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Orthopedist uses ‘augmented reality’ for shoulder replacements

STORY BY RAY MCNULTY (Week of May 12, 2022)
Photo: Orthopedic surgeon Dr. Carl DiLella wears augmented reality smart glasses in a Cleveland Clinic operating room.

A local orthopedist has become the first in Florida – and only the fourth in the United States – to perform total shoulder replacement surgery using a new innovative “augmented reality” system developed by Switzerland-based Medacta International.

Dr. Carl DiLella, who specializes in treating shoulder injuries, said he employed the company’s cutting-edge NextAR technology to replace two patients’ shoulders March 28 at Cleveland Clinic Indian River Hospital.

He again used the NextAR system, which made its global debut 10 months ago in Europe, to perform two additional shoulder-replacement surgeries in April. He said a fifth procedure is scheduled for May 16.

“For shoulder replacements, this is a very big technological advancement because the NextAR system provides the surgeon with live, real-time, intra-operative feedback on bone preparation, sizing, and the positioning of the implant,” DiLella said.

“In the past, the surgeon was guided by his experience and knowledge of the patient’s anatomy,” he added. “But even with a CT scan to guide you, you’d have to use your hand and feel around. That’s not an exact science. The procedure can still be successful, but there’s a lot of guesswork.

“This system utilizes infrared cameras to improve the accuracy of positioning the implant, which is the basis for a successful outcome,” he said.

The Next AR technology also relies on CT imaging to create a three-dimensional virtual model of the patient’s shoulder anatomy for pre-operative planning. After a patient-specific, scan-based plan is devised, the images are then uploaded onto a “control unit,” a portable monitor that can be rolled into position to aid the surgeon in the operating room.

The keys to the system are the Next-AR Smart Glasses, used in conjunction with the control unit, and infrared disposable sensors and cameras that allow the surgeon to see, so to speak, areas of the joint not otherwise visible.

During the operation, the surgeon uses the glasses and a control-unit monitor to visualize surgical actions – such as reaming the bone in preparation for placement of the baseplate, choosing the right size screws and installing the implant – in real time.

Looking through the glasses, the images are superimposed on the operation area, so the surgeon doesn’t need to take his eyes off the patient to view the monitor.

According to Medacta’s website: This technology “ensures that all adjustments are based on real-time data and enables the surgeon to remain focused on the patient for an optimal user experience” and “allows for exceptional precision and control, ultimately translating to enhanced efficiency in the operating room.”

No robotics are involved, however.

DiLella said he trained on the system by performing a shoulder replacement on a cadaver, and that NextAR technicians were in the operating room to ensure the technology was functioning properly when he performed the first two surgeries here.

He said he was given early access to the NextAR technology because he’s a paid consultant for Medacta, which also manufactures the implants he uses in shoulder-replacement surgeries.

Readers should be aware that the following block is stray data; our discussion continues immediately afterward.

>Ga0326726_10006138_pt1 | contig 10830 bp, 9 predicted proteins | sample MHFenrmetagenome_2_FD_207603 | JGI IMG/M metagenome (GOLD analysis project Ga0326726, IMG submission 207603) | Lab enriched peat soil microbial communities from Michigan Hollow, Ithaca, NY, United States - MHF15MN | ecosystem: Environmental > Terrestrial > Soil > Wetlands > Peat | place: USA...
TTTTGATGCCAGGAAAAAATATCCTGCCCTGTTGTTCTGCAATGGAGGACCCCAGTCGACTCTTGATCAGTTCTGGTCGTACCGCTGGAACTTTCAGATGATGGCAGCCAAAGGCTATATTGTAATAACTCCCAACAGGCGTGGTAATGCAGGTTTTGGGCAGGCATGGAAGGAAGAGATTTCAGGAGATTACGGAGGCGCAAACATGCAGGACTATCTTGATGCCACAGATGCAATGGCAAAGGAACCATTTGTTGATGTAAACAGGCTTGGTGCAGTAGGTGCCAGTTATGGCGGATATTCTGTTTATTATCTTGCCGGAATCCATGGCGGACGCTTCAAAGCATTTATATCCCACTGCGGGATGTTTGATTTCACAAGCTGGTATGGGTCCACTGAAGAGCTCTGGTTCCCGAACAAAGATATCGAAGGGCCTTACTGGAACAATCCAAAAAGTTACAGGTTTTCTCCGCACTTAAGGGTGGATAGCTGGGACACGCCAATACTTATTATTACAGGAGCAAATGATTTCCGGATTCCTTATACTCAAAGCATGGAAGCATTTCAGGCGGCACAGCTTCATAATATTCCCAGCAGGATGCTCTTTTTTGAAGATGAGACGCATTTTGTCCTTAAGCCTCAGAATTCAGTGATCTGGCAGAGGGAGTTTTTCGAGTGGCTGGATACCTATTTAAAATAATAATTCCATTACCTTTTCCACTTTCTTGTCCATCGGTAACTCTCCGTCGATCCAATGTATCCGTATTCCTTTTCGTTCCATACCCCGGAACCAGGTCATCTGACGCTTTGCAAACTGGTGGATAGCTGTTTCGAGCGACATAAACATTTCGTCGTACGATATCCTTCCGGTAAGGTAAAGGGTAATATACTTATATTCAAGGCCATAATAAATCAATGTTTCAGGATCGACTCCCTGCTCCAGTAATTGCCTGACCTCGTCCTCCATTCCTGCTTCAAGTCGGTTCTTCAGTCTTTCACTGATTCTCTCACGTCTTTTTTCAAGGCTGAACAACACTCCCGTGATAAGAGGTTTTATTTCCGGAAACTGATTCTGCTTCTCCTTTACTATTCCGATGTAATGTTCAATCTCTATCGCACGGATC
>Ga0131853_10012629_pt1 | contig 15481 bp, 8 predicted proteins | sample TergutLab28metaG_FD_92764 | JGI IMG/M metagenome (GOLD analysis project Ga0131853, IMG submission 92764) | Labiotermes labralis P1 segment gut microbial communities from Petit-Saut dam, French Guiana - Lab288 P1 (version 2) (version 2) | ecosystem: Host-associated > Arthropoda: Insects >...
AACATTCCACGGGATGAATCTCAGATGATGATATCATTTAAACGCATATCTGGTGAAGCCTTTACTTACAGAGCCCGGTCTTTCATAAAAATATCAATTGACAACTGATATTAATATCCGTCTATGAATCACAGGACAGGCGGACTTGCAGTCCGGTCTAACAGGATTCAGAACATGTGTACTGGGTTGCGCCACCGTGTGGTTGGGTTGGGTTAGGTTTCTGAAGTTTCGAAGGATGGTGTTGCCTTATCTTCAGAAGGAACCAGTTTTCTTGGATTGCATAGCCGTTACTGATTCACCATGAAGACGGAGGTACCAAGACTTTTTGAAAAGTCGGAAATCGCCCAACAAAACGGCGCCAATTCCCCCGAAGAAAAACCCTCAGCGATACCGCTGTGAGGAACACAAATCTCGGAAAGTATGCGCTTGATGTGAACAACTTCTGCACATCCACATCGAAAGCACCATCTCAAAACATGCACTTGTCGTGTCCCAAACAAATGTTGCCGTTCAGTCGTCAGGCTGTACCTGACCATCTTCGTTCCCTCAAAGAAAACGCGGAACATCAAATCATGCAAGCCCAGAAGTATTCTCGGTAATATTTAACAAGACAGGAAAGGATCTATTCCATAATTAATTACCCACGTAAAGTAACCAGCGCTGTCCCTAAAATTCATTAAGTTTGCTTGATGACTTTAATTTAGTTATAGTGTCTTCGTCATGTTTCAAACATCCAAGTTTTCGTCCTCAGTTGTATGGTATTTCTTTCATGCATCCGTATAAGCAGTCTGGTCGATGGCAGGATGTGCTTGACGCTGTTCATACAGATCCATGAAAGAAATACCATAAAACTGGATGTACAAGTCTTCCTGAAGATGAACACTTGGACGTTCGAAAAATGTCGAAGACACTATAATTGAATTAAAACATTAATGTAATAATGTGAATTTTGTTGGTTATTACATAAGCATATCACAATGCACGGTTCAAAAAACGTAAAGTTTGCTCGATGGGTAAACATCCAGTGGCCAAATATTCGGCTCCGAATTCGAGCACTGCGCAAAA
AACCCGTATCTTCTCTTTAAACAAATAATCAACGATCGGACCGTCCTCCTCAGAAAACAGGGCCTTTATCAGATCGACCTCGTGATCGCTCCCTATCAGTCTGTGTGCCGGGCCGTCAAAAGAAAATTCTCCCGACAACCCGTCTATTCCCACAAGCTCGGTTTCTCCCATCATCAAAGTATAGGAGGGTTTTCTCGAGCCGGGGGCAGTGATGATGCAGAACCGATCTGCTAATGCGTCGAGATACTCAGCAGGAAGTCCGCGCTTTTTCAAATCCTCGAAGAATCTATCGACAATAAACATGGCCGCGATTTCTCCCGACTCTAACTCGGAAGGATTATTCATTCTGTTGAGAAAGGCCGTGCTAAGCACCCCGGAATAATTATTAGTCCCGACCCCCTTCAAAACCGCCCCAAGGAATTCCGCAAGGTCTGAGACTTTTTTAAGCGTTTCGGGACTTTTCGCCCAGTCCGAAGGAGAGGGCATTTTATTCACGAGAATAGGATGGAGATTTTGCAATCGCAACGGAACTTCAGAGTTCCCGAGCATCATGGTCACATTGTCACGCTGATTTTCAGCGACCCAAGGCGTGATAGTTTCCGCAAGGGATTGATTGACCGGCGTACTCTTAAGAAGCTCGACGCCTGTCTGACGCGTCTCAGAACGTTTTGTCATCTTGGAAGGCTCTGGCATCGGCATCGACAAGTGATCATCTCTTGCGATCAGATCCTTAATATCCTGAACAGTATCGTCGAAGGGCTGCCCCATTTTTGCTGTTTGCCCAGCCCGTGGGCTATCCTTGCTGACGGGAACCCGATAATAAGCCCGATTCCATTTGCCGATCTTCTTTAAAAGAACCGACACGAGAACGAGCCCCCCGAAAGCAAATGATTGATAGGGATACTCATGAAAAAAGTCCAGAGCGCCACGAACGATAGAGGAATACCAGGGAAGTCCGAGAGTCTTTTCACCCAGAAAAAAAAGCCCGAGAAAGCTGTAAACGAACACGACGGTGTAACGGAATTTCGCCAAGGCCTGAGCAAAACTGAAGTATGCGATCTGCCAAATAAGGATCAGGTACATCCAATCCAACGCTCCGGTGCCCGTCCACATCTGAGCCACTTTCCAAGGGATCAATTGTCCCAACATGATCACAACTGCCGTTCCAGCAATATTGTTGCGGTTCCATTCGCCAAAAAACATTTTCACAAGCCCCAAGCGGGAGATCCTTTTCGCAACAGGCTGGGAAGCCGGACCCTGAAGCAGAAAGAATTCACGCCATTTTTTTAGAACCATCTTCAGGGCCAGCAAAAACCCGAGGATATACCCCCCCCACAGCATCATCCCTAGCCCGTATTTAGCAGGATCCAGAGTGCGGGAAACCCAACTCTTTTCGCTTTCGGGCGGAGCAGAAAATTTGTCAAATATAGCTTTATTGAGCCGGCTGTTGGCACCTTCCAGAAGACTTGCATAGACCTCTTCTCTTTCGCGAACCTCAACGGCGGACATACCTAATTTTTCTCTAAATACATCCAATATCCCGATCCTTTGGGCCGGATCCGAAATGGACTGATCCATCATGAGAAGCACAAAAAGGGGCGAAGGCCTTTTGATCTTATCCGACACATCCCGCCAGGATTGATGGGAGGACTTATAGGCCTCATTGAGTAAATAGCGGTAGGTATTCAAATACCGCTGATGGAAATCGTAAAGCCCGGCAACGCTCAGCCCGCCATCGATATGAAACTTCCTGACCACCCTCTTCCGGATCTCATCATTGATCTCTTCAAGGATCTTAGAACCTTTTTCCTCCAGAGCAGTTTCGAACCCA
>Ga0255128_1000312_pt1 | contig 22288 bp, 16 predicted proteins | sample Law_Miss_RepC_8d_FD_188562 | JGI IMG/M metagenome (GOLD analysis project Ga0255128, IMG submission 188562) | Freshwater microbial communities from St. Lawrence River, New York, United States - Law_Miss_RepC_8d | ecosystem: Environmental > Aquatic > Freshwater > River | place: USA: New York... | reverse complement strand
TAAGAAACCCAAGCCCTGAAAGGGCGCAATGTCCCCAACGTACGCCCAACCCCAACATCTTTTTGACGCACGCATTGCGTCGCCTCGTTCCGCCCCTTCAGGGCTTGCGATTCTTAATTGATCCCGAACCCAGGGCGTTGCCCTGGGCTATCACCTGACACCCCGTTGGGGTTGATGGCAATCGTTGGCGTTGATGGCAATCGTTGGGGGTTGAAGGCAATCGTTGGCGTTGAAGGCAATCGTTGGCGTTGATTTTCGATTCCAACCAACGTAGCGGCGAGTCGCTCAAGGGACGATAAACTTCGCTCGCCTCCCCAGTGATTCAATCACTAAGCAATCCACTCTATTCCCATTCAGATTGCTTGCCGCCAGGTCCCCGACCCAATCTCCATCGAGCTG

Other companies are also developing augmented-reality surgery technology, he said.

DiLella said Medacta is allowing Cleveland Clinic Indian River Hospital to use the NextAR system for five cases on a trial basis, along with a one-time use of the smart glasses and infrared cameras at no charge.

He said the hospital’s chief financial officer, Dr. Ralph Turner, and chief medical officer, Dr. David Peter, approved his use of the system.

“There was no special treatment for me as a consultant,” DiLella said, referring to the free trial offered by Medacta.

DiLella said the new technology is especially helpful when confronted with more difficult cases, particularly patients with “significantly altered anatomy.”

He cited as examples: patients who have undergone multiple rotator-cuff surgeries; or had shoulder operations that didn’t heal properly; or need a shoulder replacement to be redone.

“No two patients’ shoulders are exactly the same,” DiLella said. “Some replacements don’t last. If a replacement needs to be redone, the procedure becomes more complex. This technology helps re-dos.”

He said the NextAR system doesn’t shorten the surgery process, however, nor does it reduce the time needed to recover from the operation.

DiLella said patients who undergo shoulder-replacement surgery go home the same day with their arms in a sling, followed by two weeks of home nursing and at-home physical therapy.

They then go to outpatient physical therapy for two months. Patients can expect to be fully recovered in six months.

DiLella, who has been practicing in Vero Beach since 2015, said the number of total shoulder replacement surgeries is on the rise locally as well as nationally. Most patients are in the 60s through 80s and suffering from advanced arthritis and/or a non-functioning rotator cuff.

“People in that age group are more active and participating in sports, so we’re seeing more wear-and-tear injuries,” he said. “There are also some cases of people who fell and suffered traumatic injuries, but we see mostly patients with degenerative conditions.

“Repairing an injured shoulder isn’t always the best option,” he added. “Sometimes, you need a replacement.”

DiLella said fully recovered shoulder-replacement patients can expect to be able to play golf and pickleball, even go bowling, but sports that require an overhead motion – such as tennis – can be challenging if the injury was to the dominant arm.

“The serving motion might be a problem,” he said.